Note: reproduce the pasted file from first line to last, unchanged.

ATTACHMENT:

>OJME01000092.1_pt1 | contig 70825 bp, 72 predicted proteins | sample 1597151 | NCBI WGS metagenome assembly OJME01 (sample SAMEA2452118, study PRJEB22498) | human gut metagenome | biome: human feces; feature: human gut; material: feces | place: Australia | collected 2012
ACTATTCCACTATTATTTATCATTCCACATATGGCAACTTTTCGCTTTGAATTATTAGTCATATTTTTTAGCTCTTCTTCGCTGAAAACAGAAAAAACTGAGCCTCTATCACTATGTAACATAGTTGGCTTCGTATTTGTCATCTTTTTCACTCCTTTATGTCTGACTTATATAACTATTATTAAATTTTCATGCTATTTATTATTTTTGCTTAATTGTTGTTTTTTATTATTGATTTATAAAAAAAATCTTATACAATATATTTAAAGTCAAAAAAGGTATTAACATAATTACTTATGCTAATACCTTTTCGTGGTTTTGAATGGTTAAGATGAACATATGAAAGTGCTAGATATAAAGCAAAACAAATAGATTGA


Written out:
>OJME01000092.1_pt1 | contig 70825 bp, 72 predicted proteins | sample 1597151 | NCBI WGS metagenome assembly OJME01 (sample SAMEA2452118, study PRJEB22498) | human gut metagenome | biome: human feces; feature: human gut; material: feces | place: Australia | collected 2012
ACTATTCCACTATTATTTATCATTCCACATATGGCAACTTTTCGCTTTGAATTATTAGTCATATTTTTTAGCTCTTCTTCGCTGAAAACAGAAAAAACTGAGCCTCTATCACTATGTAACATAGTTGGCTTCGTATTTGTCATCTTTTTCACTCCTTTATGTCTGACTTATATAACTATTATTAAATTTTCATGCTATTTATTATTTTTGCTTAATTGTTGTTTTTTATTATTGATTTATAAAAAAAATCTTATACAATATATTTAAAGTCAAAAAAGGTATTAACATAATTACTTATGCTAATACCTTTTCGTGGTTTTGAATGGTTAAGATGAACATATGAAAGTGCTAGATATAAAGCAAAACAAATAGATTGA